Teaching unions will find further evidence to support their campaign against oversized classes in a survey report to be released by the National Foundation for Educational Research.
Nearly 60 per cent of the 265 English and Welsh primary headteachers who took part in the NFER study said that their key stage 2 classes were too big to enable "adequate" teaching of the national curriculum.
One fairly typical comment was: "Class sizes have increased to an alarming extent since local management of schools was introduced. Classes of 35 are now the norm."
About two-thirds of the heads also said that they had mixed-age classes containing key stage 2 pupils and the majority of them admitted that these classes had been formed for reasons of expediency rather than any educational aim.
Unsurprisingly, therefore, the heads told the researchers that if their schools were to receive a hypothetical five per cent increase in funding their top priorities would be to recruit more teaching staff and classroomwelfare assistants rather than invest the money in books and equipment.
Government ministers may find some satisfaction in another, apparently contradictory, finding: about 70 per cent of the heads were "reasonably satisfied" that their schools' overall staffing complement at key stage 2 was adequate. But the author of the survey report, Wendy Keys, a principal research officer with the NFER, said this probably reflected heads' general satisfaction with the quality - rather than the quantity - of their staff.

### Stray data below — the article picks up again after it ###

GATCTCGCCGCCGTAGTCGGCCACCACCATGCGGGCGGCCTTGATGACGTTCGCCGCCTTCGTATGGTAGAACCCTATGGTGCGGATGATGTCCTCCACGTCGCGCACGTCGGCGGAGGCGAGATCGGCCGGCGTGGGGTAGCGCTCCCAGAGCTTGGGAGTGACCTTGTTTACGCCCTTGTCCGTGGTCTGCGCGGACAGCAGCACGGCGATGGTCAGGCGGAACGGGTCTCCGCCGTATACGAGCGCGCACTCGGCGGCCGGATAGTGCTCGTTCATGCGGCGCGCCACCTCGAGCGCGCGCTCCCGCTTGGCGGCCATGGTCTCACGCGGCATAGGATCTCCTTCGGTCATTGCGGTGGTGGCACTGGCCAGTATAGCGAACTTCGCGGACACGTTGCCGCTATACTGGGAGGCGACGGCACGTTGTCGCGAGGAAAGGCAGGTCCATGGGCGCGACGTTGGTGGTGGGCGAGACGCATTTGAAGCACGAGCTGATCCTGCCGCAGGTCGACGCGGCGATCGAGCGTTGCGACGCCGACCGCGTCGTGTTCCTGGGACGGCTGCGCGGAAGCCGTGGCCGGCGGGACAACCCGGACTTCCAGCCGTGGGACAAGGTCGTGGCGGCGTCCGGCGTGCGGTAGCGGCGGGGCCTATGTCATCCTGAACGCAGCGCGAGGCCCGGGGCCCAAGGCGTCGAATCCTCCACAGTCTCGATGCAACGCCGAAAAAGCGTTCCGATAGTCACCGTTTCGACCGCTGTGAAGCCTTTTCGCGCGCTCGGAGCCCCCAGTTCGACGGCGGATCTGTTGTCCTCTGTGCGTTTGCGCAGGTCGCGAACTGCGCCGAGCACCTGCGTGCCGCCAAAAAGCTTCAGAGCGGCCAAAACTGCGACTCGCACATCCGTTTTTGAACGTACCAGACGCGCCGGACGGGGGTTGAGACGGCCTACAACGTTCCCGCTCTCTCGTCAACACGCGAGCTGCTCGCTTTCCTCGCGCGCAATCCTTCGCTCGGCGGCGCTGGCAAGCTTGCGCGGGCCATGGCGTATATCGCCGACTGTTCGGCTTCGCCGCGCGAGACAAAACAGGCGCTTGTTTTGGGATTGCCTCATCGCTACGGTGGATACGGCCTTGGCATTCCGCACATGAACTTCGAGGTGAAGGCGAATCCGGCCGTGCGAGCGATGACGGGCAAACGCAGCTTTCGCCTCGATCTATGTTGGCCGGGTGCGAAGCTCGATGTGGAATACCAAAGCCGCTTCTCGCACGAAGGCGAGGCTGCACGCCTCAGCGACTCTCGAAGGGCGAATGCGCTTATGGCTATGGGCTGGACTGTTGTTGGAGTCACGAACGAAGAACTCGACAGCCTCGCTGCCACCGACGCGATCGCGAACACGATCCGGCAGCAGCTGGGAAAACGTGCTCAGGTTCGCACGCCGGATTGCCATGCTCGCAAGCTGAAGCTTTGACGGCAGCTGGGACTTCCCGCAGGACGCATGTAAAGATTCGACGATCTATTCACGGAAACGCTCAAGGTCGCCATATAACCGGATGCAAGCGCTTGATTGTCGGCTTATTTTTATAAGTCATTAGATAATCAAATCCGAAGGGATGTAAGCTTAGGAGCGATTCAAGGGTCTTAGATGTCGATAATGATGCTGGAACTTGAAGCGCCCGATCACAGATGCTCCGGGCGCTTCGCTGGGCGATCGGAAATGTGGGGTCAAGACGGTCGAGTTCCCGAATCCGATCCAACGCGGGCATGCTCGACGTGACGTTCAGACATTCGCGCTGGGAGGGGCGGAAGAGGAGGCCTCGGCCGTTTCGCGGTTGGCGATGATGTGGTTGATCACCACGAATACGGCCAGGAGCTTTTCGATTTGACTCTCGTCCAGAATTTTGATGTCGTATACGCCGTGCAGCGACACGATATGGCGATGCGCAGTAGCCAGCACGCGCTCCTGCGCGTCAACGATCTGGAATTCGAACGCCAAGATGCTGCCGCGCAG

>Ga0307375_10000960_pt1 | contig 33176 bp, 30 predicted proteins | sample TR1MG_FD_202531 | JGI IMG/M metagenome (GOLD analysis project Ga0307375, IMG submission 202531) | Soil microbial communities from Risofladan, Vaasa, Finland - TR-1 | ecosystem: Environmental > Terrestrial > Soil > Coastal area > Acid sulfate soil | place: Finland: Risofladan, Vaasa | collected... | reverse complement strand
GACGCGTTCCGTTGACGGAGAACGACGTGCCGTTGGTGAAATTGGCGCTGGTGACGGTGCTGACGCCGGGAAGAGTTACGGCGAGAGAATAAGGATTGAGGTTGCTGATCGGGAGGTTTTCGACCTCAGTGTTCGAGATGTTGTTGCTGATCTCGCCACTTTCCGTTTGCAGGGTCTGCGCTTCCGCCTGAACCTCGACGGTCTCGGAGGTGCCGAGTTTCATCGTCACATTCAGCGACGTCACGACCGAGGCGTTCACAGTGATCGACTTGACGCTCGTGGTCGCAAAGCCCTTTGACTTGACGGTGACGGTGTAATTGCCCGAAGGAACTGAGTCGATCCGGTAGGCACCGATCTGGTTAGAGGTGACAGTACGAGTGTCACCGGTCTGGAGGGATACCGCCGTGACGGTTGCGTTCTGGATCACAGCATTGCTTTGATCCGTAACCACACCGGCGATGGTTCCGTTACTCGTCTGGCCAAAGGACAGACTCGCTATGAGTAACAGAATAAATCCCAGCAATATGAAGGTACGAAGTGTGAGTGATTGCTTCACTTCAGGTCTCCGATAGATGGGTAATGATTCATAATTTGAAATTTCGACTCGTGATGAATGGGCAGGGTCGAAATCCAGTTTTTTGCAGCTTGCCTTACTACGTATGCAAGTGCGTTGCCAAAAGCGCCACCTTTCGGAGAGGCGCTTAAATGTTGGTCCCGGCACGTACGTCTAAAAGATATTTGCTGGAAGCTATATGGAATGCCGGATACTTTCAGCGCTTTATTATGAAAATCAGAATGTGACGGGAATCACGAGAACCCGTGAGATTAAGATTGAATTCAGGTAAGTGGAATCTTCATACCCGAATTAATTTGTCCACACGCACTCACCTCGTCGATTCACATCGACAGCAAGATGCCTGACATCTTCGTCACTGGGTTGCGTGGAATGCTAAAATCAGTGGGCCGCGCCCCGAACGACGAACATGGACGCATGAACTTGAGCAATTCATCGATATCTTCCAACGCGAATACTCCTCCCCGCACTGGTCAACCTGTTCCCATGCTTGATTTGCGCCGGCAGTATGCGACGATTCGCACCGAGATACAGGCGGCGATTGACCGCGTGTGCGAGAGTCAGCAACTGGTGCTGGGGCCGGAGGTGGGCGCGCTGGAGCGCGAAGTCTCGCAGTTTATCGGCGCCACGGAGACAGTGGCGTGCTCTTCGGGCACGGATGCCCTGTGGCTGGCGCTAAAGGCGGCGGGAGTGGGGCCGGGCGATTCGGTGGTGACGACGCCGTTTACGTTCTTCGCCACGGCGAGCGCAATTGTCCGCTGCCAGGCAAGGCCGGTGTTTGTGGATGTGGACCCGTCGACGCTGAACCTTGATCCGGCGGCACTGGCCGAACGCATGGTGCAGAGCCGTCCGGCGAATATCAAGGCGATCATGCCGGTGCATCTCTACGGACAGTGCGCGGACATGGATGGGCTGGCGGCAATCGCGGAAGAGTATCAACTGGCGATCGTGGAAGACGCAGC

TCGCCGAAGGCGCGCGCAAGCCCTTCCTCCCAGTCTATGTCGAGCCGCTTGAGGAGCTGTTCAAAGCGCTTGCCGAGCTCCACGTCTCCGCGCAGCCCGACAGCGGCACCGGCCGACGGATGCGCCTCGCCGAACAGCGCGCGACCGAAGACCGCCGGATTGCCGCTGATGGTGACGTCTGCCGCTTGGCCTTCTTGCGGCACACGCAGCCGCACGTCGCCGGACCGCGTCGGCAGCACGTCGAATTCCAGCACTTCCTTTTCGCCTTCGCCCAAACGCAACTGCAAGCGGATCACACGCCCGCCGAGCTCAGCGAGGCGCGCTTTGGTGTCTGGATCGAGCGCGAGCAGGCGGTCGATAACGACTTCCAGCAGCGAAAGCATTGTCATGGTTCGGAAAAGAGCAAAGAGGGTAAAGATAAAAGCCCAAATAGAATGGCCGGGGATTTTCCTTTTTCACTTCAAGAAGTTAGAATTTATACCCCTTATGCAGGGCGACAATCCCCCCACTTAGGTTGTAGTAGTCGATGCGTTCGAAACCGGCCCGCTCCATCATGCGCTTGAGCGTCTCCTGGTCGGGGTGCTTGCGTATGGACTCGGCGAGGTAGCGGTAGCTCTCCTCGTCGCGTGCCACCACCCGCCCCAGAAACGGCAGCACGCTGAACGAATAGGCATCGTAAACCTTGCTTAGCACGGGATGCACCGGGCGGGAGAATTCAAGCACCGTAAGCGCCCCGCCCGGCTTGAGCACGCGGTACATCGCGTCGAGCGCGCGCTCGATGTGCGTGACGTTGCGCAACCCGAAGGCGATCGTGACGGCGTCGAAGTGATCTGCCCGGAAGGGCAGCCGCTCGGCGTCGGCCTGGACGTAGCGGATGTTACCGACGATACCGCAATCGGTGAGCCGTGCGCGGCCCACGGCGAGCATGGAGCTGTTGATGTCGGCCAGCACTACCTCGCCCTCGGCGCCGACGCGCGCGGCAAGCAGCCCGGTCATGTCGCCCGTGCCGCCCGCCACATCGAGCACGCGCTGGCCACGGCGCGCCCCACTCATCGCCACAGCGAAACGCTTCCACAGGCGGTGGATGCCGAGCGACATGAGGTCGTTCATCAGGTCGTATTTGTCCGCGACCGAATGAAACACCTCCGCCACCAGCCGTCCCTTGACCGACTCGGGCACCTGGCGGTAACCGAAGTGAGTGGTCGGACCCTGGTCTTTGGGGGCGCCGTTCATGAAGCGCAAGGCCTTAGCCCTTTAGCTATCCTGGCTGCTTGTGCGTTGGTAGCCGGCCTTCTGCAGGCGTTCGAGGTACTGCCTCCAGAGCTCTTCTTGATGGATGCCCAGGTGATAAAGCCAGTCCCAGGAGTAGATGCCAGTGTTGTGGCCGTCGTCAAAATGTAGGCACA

Many heads are, however, still frustrated by the lack of non-contact time for key stage 2 teachers, a problem that has assumed more importance as a result of the increase in record-keeping. Eighty-six per cent said that non-contact time was either very inadequate or inadequate.
The heads were also concerned about the low standard of school facilities for science, technology and PE at key stage 2.
Two-thirds of them said that their school was inadequately resourced in this respect and a third said that they needed new textbooks, library books and equipment such as computers or music keyboards.
More than 80 per cent did say, however, that they had enough "consumables", such as paper or wood.
The survey revealed that the heads are much less interested in promoting specialist teaching at key stage 2 than the Government might like.
Only five per cent of them gave this a high priority, but most of the heads did attach great importance to three other aims: developing pupils' learning in the core subjects, helping pupils to develop an independent approach to learning, and developing pupils' personal and social skills.
The survey, the second of its kind to be mounted by the NFER, had a wider focus than simply key stage 2. The researchers also asked several "barometer" questions on such issues as the impact of school governing bodies, parental involvement, budgetary matters and special educational needs, which will be repeated in future surveys to monitor changes in schools' perspectives over time.